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‘A new life’: Ukrainian war amputees travel to Germany for custom-made limbs

Pavlo Kushnirov was among the Ukrainian soldiers fighting in the eastern city of Bakhmut with the 114th territorial defense brigade on a sunny day last winter when Russian shelling changed his life forever.

Russia’s war against Ukraine has killed tens of thousands and left even more with lost limbs and other life-altering injuries since the full-scale invasion began in February 2022. German officials estimate there are between 30,000 and 50,000 Ukrainian amputees as a result of the conflict.

Obtaining adequate prosthetic limbs and care is tough inside Ukraine. Now a German non-governmental organization is working to bring wounded Ukrainian soldiers to Berlin so they can be fitted with custom-made artificial limbs and given treatment that will allow them to lead as normal a life as possible.

Kushnirov and Sayko-Kazakov are among the first of 60 severely wounded Ukrainian soldiers who will receive treatment in Germany, thanks to the Berlin-based NGO “Life Bridge Ukraine.” They hope to start what they see as a new life soon. “My doctor called and said there was an opportunity to go abroad for me to receive prosthetics. So, I said OK,” Vitaliy said. “Once there were hundreds of us, now there are thousands of people like me.”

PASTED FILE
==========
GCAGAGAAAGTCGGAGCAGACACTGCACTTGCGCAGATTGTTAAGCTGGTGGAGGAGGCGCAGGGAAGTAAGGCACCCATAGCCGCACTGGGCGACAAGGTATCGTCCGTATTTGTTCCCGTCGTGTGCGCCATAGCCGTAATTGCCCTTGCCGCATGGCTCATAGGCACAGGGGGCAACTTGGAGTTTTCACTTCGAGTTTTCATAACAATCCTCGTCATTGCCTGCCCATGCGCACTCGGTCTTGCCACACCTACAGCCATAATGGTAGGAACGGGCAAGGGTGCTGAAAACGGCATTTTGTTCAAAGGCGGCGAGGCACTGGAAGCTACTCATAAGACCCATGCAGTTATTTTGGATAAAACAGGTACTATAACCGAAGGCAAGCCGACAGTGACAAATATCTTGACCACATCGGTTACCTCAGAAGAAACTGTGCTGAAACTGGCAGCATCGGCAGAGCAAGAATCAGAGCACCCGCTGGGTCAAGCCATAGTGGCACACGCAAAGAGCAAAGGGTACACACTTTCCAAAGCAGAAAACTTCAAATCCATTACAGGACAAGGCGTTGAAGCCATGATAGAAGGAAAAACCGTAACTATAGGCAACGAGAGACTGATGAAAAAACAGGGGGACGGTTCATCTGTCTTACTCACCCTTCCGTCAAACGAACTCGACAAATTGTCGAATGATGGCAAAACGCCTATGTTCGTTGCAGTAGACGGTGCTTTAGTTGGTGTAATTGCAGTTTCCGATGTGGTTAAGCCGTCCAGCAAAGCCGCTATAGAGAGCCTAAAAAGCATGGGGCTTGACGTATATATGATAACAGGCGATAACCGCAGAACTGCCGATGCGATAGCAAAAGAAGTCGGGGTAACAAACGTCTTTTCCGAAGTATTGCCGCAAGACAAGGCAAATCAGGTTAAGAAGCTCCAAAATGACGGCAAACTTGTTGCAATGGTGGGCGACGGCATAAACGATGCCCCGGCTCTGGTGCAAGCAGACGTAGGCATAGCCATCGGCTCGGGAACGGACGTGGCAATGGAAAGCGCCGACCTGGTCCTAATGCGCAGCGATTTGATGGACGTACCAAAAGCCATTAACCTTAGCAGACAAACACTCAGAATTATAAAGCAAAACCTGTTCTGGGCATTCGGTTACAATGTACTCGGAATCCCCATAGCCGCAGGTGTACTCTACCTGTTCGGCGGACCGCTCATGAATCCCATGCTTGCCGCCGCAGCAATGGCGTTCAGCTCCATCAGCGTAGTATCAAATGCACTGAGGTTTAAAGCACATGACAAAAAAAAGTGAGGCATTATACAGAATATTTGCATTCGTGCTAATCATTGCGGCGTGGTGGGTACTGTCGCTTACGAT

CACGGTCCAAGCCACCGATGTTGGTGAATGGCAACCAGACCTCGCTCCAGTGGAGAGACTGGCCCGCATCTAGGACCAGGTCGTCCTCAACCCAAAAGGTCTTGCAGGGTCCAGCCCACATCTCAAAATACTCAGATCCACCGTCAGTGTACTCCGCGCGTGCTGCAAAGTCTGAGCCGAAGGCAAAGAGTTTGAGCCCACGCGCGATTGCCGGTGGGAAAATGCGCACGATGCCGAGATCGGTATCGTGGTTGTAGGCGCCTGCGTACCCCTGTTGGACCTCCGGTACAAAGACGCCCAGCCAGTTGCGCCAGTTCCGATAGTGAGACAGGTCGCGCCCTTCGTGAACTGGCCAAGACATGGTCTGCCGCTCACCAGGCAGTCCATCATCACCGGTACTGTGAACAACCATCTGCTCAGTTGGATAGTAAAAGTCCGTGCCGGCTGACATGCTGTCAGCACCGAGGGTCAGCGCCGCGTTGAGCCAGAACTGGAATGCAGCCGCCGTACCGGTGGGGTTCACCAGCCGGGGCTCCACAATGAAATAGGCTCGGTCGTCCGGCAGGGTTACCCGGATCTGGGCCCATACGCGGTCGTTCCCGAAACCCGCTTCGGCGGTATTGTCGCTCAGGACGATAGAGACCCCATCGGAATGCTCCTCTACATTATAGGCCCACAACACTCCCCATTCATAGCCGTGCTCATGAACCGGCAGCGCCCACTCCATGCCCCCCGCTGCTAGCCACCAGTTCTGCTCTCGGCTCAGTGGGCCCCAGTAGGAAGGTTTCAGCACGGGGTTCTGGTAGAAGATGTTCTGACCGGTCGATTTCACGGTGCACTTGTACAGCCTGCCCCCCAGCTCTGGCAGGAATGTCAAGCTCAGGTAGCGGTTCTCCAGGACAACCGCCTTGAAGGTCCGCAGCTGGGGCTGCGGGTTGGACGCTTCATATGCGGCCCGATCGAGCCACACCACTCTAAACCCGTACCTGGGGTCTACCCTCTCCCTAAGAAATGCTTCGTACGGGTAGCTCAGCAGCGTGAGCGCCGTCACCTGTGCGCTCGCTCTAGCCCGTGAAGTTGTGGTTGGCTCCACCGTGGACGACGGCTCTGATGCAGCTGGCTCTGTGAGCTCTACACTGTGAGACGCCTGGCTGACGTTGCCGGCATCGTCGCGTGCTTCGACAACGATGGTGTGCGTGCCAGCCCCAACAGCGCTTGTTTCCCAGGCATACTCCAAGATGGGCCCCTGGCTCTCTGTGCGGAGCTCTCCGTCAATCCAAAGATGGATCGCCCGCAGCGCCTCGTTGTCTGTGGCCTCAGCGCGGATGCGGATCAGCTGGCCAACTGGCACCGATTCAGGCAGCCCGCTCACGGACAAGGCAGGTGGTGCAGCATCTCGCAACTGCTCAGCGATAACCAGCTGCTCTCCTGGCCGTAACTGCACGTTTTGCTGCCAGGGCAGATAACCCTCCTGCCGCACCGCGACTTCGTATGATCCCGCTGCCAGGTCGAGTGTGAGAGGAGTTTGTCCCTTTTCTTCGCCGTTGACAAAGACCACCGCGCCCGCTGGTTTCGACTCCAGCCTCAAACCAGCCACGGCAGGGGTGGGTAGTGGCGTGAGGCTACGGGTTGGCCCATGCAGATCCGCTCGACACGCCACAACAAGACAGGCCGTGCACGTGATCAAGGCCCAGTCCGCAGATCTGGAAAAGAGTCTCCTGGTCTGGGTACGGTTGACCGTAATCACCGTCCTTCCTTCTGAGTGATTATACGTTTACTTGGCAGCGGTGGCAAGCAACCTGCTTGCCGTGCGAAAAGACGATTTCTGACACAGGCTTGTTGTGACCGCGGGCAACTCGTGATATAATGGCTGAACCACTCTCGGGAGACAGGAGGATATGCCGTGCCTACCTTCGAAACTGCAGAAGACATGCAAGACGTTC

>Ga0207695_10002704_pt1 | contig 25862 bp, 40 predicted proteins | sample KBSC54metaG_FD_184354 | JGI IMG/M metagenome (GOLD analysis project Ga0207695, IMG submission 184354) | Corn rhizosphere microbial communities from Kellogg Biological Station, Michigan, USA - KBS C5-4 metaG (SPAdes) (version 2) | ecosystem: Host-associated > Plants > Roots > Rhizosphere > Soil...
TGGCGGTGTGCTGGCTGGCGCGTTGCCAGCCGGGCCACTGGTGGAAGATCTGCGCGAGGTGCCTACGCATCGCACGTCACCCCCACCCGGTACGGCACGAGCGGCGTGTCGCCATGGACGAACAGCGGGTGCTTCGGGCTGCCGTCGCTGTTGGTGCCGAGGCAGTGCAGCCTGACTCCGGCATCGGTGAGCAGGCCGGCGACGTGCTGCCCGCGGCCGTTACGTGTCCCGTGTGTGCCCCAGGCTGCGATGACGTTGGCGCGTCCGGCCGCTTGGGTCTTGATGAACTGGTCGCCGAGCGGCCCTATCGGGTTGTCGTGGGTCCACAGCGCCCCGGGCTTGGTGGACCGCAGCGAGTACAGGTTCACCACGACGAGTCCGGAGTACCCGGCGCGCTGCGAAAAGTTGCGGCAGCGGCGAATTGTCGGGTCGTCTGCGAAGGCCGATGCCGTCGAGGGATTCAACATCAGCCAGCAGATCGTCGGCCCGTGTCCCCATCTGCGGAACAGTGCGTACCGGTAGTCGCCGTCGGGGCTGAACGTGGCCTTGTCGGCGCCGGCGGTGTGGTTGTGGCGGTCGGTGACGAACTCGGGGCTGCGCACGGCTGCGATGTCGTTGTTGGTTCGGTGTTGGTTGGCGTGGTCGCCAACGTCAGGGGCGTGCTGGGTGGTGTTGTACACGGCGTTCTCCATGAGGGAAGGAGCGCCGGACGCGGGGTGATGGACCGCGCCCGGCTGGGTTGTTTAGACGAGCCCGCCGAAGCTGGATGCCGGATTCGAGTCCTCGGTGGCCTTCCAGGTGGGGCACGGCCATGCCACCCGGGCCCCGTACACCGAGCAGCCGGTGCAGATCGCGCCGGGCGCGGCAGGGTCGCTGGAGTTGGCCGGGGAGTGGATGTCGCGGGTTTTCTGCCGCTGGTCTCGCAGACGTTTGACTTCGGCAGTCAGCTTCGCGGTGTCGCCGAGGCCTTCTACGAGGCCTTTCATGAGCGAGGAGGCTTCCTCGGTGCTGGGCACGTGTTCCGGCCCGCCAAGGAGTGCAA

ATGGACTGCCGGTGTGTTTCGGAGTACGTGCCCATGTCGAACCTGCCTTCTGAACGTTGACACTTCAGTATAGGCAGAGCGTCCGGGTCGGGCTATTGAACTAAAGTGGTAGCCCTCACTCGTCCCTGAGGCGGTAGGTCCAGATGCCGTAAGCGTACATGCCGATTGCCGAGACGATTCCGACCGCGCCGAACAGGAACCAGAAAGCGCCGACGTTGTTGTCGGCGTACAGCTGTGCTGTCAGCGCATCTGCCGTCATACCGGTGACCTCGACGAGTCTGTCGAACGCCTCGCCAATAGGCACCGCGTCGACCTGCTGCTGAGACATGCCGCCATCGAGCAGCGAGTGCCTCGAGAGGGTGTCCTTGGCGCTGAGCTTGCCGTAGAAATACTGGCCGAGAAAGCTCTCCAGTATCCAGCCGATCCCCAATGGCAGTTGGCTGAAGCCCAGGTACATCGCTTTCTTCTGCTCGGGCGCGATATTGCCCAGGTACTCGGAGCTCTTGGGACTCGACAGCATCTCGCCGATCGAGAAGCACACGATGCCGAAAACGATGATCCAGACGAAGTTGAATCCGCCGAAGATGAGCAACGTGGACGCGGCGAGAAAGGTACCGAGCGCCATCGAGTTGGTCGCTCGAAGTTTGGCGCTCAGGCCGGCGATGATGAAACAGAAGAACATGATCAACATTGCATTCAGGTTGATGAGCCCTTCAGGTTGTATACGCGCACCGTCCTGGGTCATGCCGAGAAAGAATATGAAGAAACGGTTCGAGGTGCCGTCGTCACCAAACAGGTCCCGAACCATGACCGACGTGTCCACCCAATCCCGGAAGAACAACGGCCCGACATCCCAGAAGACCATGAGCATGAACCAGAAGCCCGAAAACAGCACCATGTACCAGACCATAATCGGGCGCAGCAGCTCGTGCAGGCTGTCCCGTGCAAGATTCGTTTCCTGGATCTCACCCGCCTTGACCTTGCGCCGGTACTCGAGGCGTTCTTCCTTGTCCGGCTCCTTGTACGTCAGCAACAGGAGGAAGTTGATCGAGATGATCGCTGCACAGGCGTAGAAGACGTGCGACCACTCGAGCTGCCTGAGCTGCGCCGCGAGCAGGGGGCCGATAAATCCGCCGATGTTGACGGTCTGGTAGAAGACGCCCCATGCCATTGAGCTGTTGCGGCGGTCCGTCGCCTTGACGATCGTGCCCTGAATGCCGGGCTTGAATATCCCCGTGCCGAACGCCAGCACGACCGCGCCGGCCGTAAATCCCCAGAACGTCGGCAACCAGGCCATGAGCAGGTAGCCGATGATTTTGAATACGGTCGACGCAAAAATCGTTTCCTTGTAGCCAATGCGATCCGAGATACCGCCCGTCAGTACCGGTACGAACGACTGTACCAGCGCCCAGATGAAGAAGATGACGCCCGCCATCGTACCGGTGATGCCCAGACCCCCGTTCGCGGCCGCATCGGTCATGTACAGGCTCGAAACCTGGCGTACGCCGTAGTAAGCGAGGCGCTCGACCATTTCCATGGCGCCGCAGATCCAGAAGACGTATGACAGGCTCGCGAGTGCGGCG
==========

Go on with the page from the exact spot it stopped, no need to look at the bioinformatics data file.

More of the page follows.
Limbs amputated quickly to save lives

Bending over Kushnirov’s leg stumps, he softly felt along them. “Are you in pain?” he asked. Kushnirov shook his head as a translator relayed the question. “Let me know if anything hurts,” Gänsl said, taking out a tape to measure the stumps. He and other orthopedic technicians assessed the condition of Kushnirov’s limbs.

Battlefield conditions in Ukraine mean limbs must often be amputated quickly to save soldiers’ lives. “The severity of the amputations often leave the survivors with stumps that won’t allow for the fitting of regular-sized prosthetics,” said Gänsl. “And of course we are dealing here with completely different requirements (than what orthopedic technicians are used to in Germany).”

It will be relatively easy to provide a prosthesis for Kushnirov’s right leg, Gänsl said. However, his left leg will be more difficult to treat because it was amputated above the knee.

“I jumped away and pulled my legs into my chest to protect myself from the explosion which I knew was coming. But look at my legs, they are injured badly.”

Sitting in a wheelchair with his left leg amputated and the other one badly bruised and shattered, Omelchenko added: “But at least I am still alive.”

Keen to save his damaged leg, doctors in Germany kept it in a metal frame, or external fixator, at first while it healed. That has just been removed and he will be fitted with a prosthesis on the other leg soon.

A bridge between two capitals

Janine von Wolfersdorff, a Berlin-based financial expert who became involved in humanitarian aid work in Ukraine after Russia’s full-scale invasion, is the initiator of Life Bridge Ukraine, a project which is being run in partnership between the German and Ukrainian capitals. Under its auspices, experts in workshops in Berlin will make new limbs and teach the 60 patients chosen for treatment how to walk and move again.

“We want to give Ukrainian war-wounded soldiers a new life – and simultaneously want to train six Ukrainians for three months here in Berlin, who will learn to build very good quality prosthetics so that they can do it themselves in Kyiv.”